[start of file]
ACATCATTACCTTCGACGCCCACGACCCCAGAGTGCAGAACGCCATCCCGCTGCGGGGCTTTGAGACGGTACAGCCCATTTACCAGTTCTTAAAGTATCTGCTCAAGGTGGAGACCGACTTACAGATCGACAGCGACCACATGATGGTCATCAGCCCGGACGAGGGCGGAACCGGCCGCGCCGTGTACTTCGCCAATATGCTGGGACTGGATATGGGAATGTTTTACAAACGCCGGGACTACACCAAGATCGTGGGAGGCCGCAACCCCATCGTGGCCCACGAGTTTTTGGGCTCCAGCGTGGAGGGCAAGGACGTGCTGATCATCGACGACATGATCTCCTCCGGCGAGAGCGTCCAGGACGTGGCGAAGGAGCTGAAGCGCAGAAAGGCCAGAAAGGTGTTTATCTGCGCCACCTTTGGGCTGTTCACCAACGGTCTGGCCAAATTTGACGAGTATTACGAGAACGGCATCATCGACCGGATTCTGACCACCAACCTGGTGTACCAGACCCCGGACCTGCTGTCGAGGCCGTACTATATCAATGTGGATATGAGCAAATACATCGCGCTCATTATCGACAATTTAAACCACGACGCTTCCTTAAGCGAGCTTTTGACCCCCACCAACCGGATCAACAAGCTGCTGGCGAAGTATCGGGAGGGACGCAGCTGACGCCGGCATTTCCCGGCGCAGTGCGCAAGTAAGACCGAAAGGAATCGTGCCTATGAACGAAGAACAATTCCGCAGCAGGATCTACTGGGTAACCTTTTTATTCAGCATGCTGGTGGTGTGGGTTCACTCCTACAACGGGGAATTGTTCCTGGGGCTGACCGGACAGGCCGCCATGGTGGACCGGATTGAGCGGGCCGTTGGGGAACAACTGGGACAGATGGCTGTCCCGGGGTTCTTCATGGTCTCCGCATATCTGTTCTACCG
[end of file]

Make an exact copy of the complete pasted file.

ACATCATTACCTTCGACGCCCACGACCCCAGAGTGCAGAACGCCATCCCGCTGCGGGGCTTTGAGACGGTACAGCCCATTTACCAGTTCTTAAAGTATCTGCTCAAGGTGGAGACCGACTTACAGATCGACAGCGACCACATGATGGTCATCAGCCCGGACGAGGGCGGAACCGGCCGCGCCGTGTACTTCGCCAATATGCTGGGACTGGATATGGGAATGTTTTACAAACGCCGGGACTACACCAAGATCGTGGGAGGCCGCAACCCCATCGTGGCCCACGAGTTTTTGGGCTCCAGCGTGGAGGGCAAGGACGTGCTGATCATCGACGACATGATCTCCTCCGGCGAGAGCGTCCAGGACGTGGCGAAGGAGCTGAAGCGCAGAAAGGCCAGAAAGGTGTTTATCTGCGCCACCTTTGGGCTGTTCACCAACGGTCTGGCCAAATTTGACGAGTATTACGAGAACGGCATCATCGACCGGATTCTGACCACCAACCTGGTGTACCAGACCCCGGACCTGCTGTCGAGGCCGTACTATATCAATGTGGATATGAGCAAATACATCGCGCTCATTATCGACAATTTAAACCACGACGCTTCCTTAAGCGAGCTTTTGACCCCCACCAACCGGATCAACAAGCTGCTGGCGAAGTATCGGGAGGGACGCAGCTGACGCCGGCATTTCCCGGCGCAGTGCGCAAGTAAGACCGAAAGGAATCGTGCCTATGAACGAAGAACAATTCCGCAGCAGGATCTACTGGGTAACCTTTTTATTCAGCATGCTGGTGGTGTGGGTTCACTCCTACAACGGGGAATTGTTCCTGGGGCTGACCGGACAGGCCGCCATGGTGGACCGGATTGAGCGGGCCGTTGGGGAACAACTGGGACAGATGGCTGTCCCGGGGTTCTTCATGGTCTCCGCATATCTGTTCTACCG